Imagine giving up a top job in banking to take a huge leap into the unknown. It sounds pretty daunting, doesn’t it? Heidy Rehman made history when she became the only top-ranking female stockbroker at firm Citi. She then bravely quit to set up her own ethical fashion brand.
Now the founder of Rose and Willard, Heidy, 44, has dressed celebrities including Michelle Dockery, Naomie Harris and Gemma Arterton. Here she chats to List for Life about how she made her huge career leap and what her advice would be to aspiring businesswomen.
1. Why did you give up being a stockbroker?
I had been a stockbroker for 14 years and I knew that I had always wanted to do something for myself. My father had his own businesses and he had often told me to work for myself. I had spent years analysing companies and a lot are started because people aren’t able to find something. I found that I couldn’t get the right workwear that I wanted, that was good quality and with the right fit.
A lot of people said I couldn’t do it because we were in a recession, but you know Microsoft was started during a recession. I was a top-ranked analyst, so it was a time to make a transition. I was at a crossroads. I was in Dubai and I wanted to come home so I decided to take the leap. It was really terrifying and I knew that I was risking a lot. You have to learn to mentally cope. It hasn’t been an easy ride but start-ups never are.
2. What have been the biggest challenges you have faced?
I didn’t know the intricacies of the fashion industry. I did as much research as I could but there is no substitute for experience. The toughest thing has been that I have made some hiring mistakes. Now I have the team that I have always needed but hindsight is a wonderful thing.
3. Why ethical fashion?
I was in Dubai and I witnessed the maids and the construction workers and how horrible the situation is for them over there. We were warned. One time we were driving down a road and we were told that the driver had to be careful because sometimes the construction workers would throw themselves in front of the cars. They do this because it would be more profitable for their families to get the blood money than for them to continue with their wretched lives and jobs.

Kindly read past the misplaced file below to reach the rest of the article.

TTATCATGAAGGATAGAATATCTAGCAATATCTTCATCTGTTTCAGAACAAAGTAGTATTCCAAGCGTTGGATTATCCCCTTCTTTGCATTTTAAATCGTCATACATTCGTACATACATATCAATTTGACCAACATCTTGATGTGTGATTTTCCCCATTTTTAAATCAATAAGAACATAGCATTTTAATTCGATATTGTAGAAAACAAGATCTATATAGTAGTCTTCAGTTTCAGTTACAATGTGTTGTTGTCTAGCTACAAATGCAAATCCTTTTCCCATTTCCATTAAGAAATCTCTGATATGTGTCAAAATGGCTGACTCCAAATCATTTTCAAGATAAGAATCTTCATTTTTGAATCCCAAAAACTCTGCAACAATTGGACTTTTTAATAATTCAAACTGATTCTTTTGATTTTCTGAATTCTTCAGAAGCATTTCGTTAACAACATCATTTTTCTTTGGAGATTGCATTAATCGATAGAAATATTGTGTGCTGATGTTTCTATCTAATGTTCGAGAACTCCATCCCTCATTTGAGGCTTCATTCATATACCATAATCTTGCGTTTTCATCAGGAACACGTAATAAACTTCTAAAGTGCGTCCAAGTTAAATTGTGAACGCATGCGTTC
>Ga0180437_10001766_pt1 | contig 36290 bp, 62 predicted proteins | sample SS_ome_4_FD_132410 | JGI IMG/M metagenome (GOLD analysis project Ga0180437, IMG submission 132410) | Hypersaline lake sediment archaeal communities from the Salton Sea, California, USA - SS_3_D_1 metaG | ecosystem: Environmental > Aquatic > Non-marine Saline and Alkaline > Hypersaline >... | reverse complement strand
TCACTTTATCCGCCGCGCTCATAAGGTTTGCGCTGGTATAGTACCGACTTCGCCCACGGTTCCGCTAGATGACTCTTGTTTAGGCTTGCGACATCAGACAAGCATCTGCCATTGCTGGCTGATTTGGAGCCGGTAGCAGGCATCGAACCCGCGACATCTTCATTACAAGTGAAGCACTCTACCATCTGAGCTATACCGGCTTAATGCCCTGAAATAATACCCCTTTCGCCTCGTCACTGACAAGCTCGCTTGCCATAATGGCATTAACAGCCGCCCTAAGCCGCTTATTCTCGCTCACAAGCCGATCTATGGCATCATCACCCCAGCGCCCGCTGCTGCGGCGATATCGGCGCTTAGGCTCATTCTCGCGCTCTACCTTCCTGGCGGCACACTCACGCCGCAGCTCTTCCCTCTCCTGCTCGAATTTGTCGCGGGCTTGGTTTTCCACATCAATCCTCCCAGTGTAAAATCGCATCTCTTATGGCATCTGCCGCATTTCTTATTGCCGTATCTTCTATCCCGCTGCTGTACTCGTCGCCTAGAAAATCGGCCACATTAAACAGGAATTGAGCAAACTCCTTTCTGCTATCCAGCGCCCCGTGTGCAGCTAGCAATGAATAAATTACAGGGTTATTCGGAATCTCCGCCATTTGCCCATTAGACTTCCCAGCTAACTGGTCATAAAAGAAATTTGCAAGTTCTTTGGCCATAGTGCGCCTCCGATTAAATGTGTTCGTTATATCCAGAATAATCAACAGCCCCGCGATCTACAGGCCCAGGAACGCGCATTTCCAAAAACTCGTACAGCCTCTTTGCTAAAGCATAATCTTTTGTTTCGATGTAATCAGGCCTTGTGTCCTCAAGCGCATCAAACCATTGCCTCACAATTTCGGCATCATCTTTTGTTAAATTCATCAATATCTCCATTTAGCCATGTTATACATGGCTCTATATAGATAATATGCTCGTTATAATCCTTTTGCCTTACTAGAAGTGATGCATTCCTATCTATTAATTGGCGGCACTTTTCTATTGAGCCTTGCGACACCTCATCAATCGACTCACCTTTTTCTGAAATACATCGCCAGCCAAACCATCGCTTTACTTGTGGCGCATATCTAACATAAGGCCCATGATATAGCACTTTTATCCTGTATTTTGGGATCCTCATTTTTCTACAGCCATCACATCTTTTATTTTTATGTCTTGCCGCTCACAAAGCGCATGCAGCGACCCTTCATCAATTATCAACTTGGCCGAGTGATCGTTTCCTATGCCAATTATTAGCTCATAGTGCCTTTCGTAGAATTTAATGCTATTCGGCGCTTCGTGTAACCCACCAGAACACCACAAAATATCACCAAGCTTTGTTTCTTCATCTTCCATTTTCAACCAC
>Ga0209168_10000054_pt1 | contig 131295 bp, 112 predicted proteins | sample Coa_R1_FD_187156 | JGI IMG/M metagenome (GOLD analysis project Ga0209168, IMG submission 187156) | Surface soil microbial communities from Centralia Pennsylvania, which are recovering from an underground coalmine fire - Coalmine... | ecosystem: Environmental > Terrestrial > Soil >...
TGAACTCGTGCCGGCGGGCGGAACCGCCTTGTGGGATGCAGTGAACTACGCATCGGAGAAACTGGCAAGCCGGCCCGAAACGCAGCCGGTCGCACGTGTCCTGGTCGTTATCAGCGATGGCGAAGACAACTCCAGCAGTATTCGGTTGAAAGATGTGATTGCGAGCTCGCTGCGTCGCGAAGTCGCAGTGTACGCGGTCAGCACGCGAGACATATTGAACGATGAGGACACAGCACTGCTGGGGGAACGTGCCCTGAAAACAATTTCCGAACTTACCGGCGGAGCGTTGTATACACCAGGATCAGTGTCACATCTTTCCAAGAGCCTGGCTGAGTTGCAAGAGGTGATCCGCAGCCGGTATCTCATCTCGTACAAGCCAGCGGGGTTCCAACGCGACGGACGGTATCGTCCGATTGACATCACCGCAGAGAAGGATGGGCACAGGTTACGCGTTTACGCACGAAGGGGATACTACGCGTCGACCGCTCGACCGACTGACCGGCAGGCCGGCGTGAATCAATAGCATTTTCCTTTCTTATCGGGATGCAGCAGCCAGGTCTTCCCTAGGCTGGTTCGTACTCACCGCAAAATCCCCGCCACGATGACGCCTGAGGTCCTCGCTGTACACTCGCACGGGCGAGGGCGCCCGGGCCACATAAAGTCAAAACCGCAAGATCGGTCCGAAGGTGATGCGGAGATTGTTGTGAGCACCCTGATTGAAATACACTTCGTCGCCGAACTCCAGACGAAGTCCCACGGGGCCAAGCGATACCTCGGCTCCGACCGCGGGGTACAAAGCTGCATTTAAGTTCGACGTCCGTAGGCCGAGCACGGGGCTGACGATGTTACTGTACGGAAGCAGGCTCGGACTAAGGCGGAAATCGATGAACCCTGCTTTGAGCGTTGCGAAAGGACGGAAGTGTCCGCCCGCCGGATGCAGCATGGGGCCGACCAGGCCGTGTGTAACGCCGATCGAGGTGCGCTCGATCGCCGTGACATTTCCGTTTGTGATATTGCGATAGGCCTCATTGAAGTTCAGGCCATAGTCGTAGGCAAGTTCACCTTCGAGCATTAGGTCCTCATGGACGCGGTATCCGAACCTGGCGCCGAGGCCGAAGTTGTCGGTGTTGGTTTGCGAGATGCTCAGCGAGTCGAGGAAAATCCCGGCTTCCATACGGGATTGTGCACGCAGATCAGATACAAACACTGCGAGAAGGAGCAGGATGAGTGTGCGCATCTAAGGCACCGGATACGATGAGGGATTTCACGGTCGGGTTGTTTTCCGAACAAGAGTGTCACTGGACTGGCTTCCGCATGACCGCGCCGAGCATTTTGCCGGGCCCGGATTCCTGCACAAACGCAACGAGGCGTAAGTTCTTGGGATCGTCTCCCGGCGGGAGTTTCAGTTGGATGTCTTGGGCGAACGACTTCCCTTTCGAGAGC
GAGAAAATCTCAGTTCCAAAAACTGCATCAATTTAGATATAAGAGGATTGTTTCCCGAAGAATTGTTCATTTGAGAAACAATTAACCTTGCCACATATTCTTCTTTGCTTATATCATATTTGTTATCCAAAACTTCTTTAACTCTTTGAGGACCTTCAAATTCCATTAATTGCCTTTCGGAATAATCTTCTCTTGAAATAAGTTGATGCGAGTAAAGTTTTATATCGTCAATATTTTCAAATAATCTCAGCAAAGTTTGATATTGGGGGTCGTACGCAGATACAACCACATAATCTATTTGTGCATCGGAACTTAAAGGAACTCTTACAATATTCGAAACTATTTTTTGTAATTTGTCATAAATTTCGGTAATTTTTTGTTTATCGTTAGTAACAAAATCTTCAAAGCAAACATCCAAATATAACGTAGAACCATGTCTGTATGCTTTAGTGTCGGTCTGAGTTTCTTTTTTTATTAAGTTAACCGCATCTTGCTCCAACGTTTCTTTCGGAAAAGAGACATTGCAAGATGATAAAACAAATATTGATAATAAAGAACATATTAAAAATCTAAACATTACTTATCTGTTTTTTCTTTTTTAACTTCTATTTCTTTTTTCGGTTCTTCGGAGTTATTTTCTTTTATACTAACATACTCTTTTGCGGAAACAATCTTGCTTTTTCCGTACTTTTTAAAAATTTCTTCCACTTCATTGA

You just have to close your eyes to it. It really hits home and it makes you think that you just can’t imagine what these garment workers must be going through. It is harder for me to do ethical fashion because it’s much more expensive, but it means that I can sleep soundly at night.
4. What advice would you give to young people wanting to go into fashion?
Be aware of the ethical parameters and get as much information as you can. You may be surprised that people who have started their own businesses can actually be very happy to speak to you. Don’t be intimidated. Wherever you can go to get advice and information, do it. You can’t ever know too much.
5. What advice would you give to aspiring entrepreneurs?
Know the numbers and get a business plan together. I have a maths degree that really helps but I think people have to have a concrete idea and knowledge of the numbers and how much budget they have and need. We are seeing more angel investors and there are options for financing. Investors can also bring a lot of advice to the table. There are definitely more options than there were five years ago.
6. What are your thoughts on sexism in the workplace?
Things are changing. When I was broking there were probably only two women and now there are a lot more senior women around. Women will start to get more lobbying power as this ineqaulity between men and women balances out.